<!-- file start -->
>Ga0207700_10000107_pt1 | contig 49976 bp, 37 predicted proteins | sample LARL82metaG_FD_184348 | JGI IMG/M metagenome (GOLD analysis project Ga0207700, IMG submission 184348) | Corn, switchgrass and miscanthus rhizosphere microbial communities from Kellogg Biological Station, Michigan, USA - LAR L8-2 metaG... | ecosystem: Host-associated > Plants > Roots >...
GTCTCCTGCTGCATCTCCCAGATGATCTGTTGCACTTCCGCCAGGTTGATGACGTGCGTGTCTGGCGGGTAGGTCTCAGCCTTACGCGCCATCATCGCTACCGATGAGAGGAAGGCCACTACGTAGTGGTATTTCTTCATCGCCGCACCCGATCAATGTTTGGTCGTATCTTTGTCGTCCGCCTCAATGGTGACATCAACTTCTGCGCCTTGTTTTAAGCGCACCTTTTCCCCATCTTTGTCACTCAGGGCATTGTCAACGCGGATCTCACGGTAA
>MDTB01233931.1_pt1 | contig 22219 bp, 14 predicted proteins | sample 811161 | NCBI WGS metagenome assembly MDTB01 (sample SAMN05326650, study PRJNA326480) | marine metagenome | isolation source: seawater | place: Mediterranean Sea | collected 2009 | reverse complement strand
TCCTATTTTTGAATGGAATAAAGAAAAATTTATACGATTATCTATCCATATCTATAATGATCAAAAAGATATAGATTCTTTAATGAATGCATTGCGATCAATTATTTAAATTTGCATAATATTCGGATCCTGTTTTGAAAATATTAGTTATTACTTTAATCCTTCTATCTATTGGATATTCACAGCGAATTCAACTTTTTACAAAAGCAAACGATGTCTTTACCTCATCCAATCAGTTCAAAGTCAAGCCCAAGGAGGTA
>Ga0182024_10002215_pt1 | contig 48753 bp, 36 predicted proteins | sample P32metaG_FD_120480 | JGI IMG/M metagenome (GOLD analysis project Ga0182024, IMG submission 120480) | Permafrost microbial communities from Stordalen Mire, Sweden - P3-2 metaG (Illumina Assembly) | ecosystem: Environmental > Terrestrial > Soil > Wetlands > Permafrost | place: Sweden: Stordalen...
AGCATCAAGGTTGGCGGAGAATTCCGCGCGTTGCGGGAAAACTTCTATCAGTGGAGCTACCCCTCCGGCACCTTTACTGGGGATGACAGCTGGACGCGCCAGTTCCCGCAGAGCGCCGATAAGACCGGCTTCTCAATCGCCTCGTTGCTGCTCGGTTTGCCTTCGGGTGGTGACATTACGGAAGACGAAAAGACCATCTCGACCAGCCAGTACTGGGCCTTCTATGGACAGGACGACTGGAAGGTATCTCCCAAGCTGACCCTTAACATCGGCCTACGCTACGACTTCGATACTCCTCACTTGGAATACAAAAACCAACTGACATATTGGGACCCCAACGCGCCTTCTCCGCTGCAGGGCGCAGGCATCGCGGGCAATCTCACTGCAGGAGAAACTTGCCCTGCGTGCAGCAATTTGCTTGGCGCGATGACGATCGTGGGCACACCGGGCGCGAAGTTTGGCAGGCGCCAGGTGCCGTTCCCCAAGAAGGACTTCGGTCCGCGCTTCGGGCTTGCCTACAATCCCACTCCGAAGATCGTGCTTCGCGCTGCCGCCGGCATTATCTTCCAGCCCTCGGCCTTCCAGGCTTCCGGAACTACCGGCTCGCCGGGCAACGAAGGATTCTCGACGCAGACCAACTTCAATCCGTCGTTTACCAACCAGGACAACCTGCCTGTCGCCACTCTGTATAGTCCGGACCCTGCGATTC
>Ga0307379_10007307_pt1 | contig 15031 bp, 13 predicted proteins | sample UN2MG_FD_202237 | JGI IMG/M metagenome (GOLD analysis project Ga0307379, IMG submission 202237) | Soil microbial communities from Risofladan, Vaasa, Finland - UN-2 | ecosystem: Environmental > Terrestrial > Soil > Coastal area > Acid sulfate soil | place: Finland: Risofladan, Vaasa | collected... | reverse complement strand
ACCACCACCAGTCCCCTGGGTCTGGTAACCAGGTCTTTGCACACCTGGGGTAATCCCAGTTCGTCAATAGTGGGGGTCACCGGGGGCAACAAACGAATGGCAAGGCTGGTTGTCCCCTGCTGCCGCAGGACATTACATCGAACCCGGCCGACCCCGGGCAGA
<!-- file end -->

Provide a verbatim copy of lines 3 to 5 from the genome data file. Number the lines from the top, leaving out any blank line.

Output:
>MDTB01233931.1_pt1 | contig 22219 bp, 14 predicted proteins | sample 811161 | NCBI WGS metagenome assembly MDTB01 (sample SAMN05326650, study PRJNA326480) | marine metagenome | isolation source: seawater | place: Mediterranean Sea | collected 2009 | reverse complement strand
TCCTATTTTTGAATGGAATAAAGAAAAATTTATACGATTATCTATCCATATCTATAATGATCAAAAAGATATAGATTCTTTAATGAATGCATTGCGATCAATTATTTAAATTTGCATAATATTCGGATCCTGTTTTGAAAATATTAGTTATTACTTTAATCCTTCTATCTATTGGATATTCACAGCGAATTCAACTTTTTACAAAAGCAAACGATGTCTTTACCTCATCCAATCAGTTCAAAGTCAAGCCCAAGGAGGTA
>Ga0182024_10002215_pt1 | contig 48753 bp, 36 predicted proteins | sample P32metaG_FD_120480 | JGI IMG/M metagenome (GOLD analysis project Ga0182024, IMG submission 120480) | Permafrost microbial communities from Stordalen Mire, Sweden - P3-2 metaG (Illumina Assembly) | ecosystem: Environmental > Terrestrial > Soil > Wetlands > Permafrost | place: Sweden: Stordalen...